I continue to do the exercises in YMOYL today.If you want to get to financial integrity/independence as fast as possible, I would strongly recommend following the steps. The exercises should not be thought of as "math problems" where the goal is to get the proper answer. Rather the goal is to shift one's thinking about money and how it flows in and out of his/her life. One of the most revealing steps was inventorying everything I own. When completed, I was ashamed at how much "stuff" I had acquired. The spreadsheet I created has been valuable for tracking the complexity of my life. For me, less stuff lowers the complexity of my life.Although I have always lived well below my means, the expense tracking showed me how incredibly complex my financial life was. I was letting money slip out of my hands in small ways I had not expected. If I cut spending, I had less stuff to post and track!I like some of the side benefits of the changes I made. Even though $60 per month was a small amount for fast food compared to most, when I eliminated it by planning better, my body weight dropped back to where it should be. I think that following the steps develops some strong disciplines which allows me to truly minimize my expenses and maximize my savings. The process of monitoring and reflecting on my expenses in detail has probably accelerated my retirement date by two years in only four years of using the program.On the whole, the YMOYL steps add about 40 minutes to my financial paperwork tasks a month. Since I was already using Microsoft Money, I track all my expenses on computer. I spent several hours developing custom reports to give me some of the tracking information I need. I developed an Excel spreadsheet which tracks my lifetime earnings, projected savings, FI date (now past), post retirement expenses, and investment income.I did not follow Joe & Vicki's recommendation on investments. (The plan was originally developed when Treasuries yield near 10% -- a great deal in today's world.) The rapid growth of my investments has been due to growth in stock and real estate. cheers,terrynor
Thanks for all the responses. I think I'll finish reading the entire book, and then circle back to the exercises that will provide the most insight. Nice to hear that it helped so many of you. BTW, I got the book at half.com for $5.00. That puts me about $7.00 closer to ER. :)Tutone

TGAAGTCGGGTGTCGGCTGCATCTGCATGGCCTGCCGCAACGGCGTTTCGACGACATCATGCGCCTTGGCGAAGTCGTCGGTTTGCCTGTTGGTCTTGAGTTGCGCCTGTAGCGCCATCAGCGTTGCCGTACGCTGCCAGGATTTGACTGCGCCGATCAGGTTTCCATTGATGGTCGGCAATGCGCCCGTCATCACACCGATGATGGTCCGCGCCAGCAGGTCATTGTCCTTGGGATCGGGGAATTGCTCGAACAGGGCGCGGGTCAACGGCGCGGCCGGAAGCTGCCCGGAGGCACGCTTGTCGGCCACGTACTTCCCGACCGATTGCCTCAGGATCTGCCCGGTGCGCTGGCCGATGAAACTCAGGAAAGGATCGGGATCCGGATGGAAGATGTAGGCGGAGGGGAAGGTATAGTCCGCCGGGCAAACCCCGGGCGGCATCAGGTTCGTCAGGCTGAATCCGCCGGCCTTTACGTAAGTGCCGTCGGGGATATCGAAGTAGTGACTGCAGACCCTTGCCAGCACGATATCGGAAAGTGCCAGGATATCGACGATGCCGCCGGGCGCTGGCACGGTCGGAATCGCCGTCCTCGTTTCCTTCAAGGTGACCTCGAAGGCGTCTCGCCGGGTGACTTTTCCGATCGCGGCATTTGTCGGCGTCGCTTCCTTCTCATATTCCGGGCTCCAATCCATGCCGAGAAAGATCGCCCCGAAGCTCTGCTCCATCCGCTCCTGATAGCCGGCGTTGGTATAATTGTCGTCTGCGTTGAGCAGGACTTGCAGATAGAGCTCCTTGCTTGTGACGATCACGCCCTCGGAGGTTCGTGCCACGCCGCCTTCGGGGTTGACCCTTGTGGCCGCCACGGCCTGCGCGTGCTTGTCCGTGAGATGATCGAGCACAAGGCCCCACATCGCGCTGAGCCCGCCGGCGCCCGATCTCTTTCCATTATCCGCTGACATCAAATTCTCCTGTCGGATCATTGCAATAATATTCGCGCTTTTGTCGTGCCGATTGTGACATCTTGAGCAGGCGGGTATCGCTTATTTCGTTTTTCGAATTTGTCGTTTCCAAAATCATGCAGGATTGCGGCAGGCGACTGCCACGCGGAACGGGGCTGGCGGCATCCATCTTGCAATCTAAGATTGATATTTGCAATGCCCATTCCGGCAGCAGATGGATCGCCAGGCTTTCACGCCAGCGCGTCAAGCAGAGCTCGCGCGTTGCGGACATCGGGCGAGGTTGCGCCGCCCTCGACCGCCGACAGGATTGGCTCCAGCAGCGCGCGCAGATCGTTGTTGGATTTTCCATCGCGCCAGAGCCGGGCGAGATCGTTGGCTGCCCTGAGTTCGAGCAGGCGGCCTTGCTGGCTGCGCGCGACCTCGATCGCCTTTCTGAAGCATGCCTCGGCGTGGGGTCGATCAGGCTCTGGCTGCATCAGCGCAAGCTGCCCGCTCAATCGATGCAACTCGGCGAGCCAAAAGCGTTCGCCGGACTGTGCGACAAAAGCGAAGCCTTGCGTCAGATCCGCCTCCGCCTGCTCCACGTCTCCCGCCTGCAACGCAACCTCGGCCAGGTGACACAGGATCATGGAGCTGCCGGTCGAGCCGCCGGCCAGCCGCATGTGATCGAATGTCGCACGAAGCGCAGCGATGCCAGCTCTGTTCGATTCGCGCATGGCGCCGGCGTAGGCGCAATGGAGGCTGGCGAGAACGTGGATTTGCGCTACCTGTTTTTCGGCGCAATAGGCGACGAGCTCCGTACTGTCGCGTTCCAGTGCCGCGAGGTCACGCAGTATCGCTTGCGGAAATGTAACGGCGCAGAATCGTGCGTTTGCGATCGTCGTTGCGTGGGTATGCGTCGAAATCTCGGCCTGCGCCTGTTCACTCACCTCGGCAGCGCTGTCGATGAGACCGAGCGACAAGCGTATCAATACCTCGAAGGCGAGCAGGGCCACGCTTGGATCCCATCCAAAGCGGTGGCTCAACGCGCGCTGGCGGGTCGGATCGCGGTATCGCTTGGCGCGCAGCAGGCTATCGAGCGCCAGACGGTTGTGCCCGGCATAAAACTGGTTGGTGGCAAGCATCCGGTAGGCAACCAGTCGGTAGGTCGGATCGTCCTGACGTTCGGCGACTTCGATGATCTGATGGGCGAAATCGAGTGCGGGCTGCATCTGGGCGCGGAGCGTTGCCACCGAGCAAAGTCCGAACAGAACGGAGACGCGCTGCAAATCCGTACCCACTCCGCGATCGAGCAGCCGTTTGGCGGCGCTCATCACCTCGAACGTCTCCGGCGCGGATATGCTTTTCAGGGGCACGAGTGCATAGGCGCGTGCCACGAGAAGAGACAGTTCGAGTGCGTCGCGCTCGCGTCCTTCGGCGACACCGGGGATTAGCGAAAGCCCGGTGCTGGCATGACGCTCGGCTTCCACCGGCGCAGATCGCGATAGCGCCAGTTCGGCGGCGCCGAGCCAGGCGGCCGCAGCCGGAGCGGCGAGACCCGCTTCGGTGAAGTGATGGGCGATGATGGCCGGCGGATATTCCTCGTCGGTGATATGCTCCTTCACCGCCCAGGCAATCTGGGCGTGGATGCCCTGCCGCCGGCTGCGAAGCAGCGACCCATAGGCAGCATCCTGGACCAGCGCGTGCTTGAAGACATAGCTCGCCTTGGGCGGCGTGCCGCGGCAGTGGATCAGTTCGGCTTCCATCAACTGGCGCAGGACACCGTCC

If you haven't seen it already, take a look at "Career Advice for Budding Early Retirees" see link: http://home.earthlink.net/~intercst/careeradv.htmlIntercst, I loved this article you wrote. I see working for Exxon was not much different than the oil company I used to work for.Hmm, maybe this is why the petroleum industry is having so many problems. Much better now,InParadise
I concur with Terrynor (#13799) re: my experience of the value of doing the exercises, however I'm a latecomer to this computer stuff, so I've kept my figures in the "Ideal Family Tax Record" budgeting book for over 15 years, and made my "what if" projections using a hand calculator and many pencils and yellow tablets. Even so, I figure once I set it up, I probably spend one hour a month keeping track of 99.99% of the money, and another hour once every three months keeping track of my net worth (usually a pleasant experience). The calculation of how much money I made over the course of my life allowed me to recognize that some of the early funds were gifts, and to thank the givers while they were still alive. That was worth every minute. Once I calculated a years worth of expenses to the penny, and compared the actual figures to those given by rounding off to the nearest dollar. (The rule I used was: $0.49 +<, round down, $0.50 +>, round up) The difference was $0.23 from some $60,000+. YMMV Those who have more interest in following the steps can find lots of discussion over at www.simpleliving.net on the Nine Steps Discussion Board. RE since 1998
Still tracking. Just ignore the part where they say to invest in bonds/treasuries only.The time sink is not as great as you would think. Much less time as you make it a habit.The first step was easy, fun, and very revealing. I feel much better now :). That's where you calculate your lifetime income and net worth. Umm, mostly to the penny except I didnt' go round up all my spare change and count it.Timewise? Maybe took me about a couple of months since I keep all papers but got out of the habit of filing everthing back in 1996. I had a lot of catch up filing to gather what I needed to do part one. I've still got tons of filing to do to even get to the organized state I was in before 1996.This disorganized state has turned me into a buy and hold investor because in order to sell, I need to gather information on my costs ...